Another page on the battle of build systems, I am now moving on to CMake, after giving SCons a try.
The ryppl project by Dave Abrahams et al to give the C++ community a tool to be able to leverage recent technology to provide us composable, portable C++ libraries (mostly from the developer perspective) got me re-thinking if I should be settling with a tool that would make me implement all of what I needed for each new project.
They have decided to base their tool on CMake, so I decided to start using that while ryppl is not available. This way I get to learn a new tool that has a very wide user base, and maybe I’ll learn enough about it that I can try and make some contributions to the ryppl project.
I got the basic working by porting one of my pet project from using SCons to CMake, but then I stumbled on the ExternalProject module. That allows us to specify a remote project (zip, tarball, SVN repo, Git repo, etc) and cmake will download, configure, compile and install it.
There are ways to control each of theses steps. I normally like to keep project dependencies on the project tree, to avoid having my machine filled with development packages installed in a central location (just thinking of juggling incompatible versions for different projects sends chills down my spine). To do this I can just make the packages be installed locally, or just inhibit the install step altogether.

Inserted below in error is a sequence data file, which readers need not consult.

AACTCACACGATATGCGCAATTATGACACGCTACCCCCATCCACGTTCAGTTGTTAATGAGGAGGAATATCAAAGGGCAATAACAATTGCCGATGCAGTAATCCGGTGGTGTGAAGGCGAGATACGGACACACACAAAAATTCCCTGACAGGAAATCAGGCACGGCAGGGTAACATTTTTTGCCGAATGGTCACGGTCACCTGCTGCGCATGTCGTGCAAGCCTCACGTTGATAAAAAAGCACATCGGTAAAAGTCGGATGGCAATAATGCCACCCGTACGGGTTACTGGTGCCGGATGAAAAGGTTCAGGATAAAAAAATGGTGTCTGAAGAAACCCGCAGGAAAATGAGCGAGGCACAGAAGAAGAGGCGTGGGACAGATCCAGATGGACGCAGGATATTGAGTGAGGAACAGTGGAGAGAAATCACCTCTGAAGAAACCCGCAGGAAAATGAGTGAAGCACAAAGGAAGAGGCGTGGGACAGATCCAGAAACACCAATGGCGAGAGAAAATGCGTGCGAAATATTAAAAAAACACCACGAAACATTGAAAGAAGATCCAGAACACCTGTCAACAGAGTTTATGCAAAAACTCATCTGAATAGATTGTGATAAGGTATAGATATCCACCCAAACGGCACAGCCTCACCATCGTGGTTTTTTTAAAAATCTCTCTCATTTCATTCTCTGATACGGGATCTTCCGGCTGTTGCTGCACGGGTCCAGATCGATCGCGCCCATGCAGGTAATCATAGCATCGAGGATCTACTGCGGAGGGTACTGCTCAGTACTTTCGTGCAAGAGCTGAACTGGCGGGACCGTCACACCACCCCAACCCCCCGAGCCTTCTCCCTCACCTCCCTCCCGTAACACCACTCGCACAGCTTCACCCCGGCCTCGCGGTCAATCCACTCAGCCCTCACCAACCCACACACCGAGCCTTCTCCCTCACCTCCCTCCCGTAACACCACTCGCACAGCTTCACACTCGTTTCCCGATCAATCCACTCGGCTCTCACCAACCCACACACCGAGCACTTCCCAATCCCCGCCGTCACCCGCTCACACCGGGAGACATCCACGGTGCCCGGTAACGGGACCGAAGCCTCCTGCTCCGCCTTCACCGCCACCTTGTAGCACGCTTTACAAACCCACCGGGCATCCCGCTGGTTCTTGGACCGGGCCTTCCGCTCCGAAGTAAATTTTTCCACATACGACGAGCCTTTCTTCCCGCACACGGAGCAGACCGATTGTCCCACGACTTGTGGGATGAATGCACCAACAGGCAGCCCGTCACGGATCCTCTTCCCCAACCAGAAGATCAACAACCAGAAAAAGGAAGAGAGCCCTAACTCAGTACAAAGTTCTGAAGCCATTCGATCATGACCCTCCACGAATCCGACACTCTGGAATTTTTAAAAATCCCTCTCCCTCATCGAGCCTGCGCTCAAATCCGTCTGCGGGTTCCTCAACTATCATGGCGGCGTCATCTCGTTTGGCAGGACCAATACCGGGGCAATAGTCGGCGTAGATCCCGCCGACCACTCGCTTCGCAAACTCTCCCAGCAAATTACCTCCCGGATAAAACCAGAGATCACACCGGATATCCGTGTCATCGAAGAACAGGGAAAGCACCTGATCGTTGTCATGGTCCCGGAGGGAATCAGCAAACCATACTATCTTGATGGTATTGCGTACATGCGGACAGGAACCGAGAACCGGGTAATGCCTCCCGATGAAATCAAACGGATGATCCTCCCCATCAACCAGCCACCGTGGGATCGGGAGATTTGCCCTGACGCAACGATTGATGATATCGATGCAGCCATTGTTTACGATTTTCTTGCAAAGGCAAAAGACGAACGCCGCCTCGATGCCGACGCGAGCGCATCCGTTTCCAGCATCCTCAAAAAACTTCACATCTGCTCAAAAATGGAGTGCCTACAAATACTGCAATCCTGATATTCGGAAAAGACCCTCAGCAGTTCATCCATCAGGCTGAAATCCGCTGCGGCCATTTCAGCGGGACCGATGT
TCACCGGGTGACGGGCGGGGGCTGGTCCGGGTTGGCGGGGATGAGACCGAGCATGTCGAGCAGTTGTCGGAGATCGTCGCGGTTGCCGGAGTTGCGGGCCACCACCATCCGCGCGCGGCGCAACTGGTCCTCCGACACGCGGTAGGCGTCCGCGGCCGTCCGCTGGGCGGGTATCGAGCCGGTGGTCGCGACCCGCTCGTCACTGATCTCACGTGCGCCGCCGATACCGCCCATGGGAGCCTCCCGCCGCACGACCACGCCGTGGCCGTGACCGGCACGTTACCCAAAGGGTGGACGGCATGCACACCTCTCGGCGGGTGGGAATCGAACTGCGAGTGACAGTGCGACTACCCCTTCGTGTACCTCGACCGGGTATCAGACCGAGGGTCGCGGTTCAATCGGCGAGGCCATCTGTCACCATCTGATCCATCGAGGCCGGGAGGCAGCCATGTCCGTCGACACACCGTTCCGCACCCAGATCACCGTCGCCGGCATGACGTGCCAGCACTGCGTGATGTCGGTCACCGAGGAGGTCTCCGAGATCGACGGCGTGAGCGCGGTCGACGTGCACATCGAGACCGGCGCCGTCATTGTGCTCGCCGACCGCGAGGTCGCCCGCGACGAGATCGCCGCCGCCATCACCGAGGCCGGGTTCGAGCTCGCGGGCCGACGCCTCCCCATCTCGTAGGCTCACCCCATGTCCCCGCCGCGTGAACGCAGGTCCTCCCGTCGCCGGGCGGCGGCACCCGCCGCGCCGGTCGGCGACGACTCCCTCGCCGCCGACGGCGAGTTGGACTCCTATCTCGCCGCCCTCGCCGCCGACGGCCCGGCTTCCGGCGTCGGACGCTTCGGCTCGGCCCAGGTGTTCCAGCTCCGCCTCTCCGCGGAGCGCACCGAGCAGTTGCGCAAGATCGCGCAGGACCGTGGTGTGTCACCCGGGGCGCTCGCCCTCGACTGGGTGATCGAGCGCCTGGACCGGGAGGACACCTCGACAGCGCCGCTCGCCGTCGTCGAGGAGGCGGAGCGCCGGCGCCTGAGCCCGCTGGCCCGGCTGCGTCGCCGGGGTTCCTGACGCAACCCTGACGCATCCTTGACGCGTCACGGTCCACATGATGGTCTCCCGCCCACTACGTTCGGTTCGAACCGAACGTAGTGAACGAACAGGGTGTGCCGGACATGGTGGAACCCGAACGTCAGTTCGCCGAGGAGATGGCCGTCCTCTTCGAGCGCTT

But I do have my complains about CMake.
I find the syntax awkward. The documentation is not very well structured for a beginner (I’ve seen worse). There is no way to enforce some rules, so if I depend on the findXYZ library macros, there is no way for sure to know what was set in default properties until I try them out.
But luckily, the big user base is a really a boon for us. I got google test to be fecthed by CMake, compiled locally use it in my project thanks to this github gist from https://gist.github.com/oneamtu oneamtu.
Next step: try to start using the CMake version of Modular Boost.